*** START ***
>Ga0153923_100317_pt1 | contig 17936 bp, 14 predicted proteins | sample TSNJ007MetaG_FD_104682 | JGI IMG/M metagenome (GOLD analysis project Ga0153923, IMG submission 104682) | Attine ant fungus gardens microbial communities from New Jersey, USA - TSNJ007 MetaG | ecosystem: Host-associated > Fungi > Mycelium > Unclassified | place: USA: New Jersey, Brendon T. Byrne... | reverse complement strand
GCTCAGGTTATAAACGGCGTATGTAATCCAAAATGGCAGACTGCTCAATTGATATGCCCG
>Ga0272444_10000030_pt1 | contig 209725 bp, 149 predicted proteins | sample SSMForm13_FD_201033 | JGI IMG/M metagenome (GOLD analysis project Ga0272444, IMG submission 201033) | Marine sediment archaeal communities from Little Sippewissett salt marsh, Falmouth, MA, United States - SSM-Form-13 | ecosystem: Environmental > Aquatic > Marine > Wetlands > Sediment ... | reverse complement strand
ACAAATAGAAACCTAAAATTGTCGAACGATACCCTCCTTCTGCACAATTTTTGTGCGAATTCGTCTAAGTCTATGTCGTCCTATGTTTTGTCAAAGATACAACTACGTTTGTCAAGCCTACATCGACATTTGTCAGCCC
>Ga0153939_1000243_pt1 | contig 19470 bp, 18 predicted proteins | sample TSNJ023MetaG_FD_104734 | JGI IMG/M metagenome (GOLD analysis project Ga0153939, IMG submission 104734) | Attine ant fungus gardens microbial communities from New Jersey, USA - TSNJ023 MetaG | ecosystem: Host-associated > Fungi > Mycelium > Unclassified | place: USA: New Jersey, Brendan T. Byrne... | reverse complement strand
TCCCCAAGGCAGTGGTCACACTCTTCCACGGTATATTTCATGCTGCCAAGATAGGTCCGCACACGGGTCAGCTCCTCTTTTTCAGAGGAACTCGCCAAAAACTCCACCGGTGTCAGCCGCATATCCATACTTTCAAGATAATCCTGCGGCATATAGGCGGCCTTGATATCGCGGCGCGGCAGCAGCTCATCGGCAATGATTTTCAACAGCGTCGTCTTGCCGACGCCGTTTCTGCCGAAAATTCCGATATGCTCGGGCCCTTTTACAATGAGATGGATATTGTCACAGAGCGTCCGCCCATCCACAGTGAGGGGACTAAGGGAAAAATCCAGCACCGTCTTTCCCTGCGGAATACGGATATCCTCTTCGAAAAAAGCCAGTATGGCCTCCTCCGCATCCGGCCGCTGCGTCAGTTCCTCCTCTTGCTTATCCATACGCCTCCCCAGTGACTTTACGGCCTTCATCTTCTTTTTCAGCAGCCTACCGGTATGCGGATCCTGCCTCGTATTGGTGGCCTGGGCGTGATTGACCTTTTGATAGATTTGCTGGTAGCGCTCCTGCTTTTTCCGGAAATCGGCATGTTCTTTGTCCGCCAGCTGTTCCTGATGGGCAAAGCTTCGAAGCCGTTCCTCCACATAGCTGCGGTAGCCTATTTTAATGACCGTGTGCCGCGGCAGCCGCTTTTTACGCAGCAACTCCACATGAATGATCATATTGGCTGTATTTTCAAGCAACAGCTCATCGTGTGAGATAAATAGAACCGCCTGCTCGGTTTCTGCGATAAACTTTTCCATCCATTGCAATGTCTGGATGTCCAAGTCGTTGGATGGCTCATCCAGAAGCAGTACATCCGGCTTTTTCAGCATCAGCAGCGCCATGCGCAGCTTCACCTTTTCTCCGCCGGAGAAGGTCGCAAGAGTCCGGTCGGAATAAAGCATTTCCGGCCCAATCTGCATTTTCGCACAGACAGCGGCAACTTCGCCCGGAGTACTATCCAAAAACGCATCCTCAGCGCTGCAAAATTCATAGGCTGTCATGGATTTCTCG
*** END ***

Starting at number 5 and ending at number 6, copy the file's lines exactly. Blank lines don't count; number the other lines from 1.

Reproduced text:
>Ga0153939_1000243_pt1 | contig 19470 bp, 18 predicted proteins | sample TSNJ023MetaG_FD_104734 | JGI IMG/M metagenome (GOLD analysis project Ga0153939, IMG submission 104734) | Attine ant fungus gardens microbial communities from New Jersey, USA - TSNJ023 MetaG | ecosystem: Host-associated > Fungi > Mycelium > Unclassified | place: USA: New Jersey, Brendan T. Byrne... | reverse complement strand
TCCCCAAGGCAGTGGTCACACTCTTCCACGGTATATTTCATGCTGCCAAGATAGGTCCGCACACGGGTCAGCTCCTCTTTTTCAGAGGAACTCGCCAAAAACTCCACCGGTGTCAGCCGCATATCCATACTTTCAAGATAATCCTGCGGCATATAGGCGGCCTTGATATCGCGGCGCGGCAGCAGCTCATCGGCAATGATTTTCAACAGCGTCGTCTTGCCGACGCCGTTTCTGCCGAAAATTCCGATATGCTCGGGCCCTTTTACAATGAGATGGATATTGTCACAGAGCGTCCGCCCATCCACAGTGAGGGGACTAAGGGAAAAATCCAGCACCGTCTTTCCCTGCGGAATACGGATATCCTCTTCGAAAAAAGCCAGTATGGCCTCCTCCGCATCCGGCCGCTGCGTCAGTTCCTCCTCTTGCTTATCCATACGCCTCCCCAGTGACTTTACGGCCTTCATCTTCTTTTTCAGCAGCCTACCGGTATGCGGATCCTGCCTCGTATTGGTGGCCTGGGCGTGATTGACCTTTTGATAGATTTGCTGGTAGCGCTCCTGCTTTTTCCGGAAATCGGCATGTTCTTTGTCCGCCAGCTGTTCCTGATGGGCAAAGCTTCGAAGCCGTTCCTCCACATAGCTGCGGTAGCCTATTTTAATGACCGTGTGCCGCGGCAGCCGCTTTTTACGCAGCAACTCCACATGAATGATCATATTGGCTGTATTTTCAAGCAACAGCTCATCGTGTGAGATAAATAGAACCGCCTGCTCGGTTTCTGCGATAAACTTTTCCATCCATTGCAATGTCTGGATGTCCAAGTCGTTGGATGGCTCATCCAGAAGCAGTACATCCGGCTTTTTCAGCATCAGCAGCGCCATGCGCAGCTTCACCTTTTCTCCGCCGGAGAAGGTCGCAAGAGTCCGGTCGGAATAAAGCATTTCCGGCCCAATCTGCATTTTCGCACAGACAGCGGCAACTTCGCCCGGAGTACTATCCAAAAACGCATCCTCAGCGCTGCAAAATTCATAGGCTGTCATGGATTTCTCG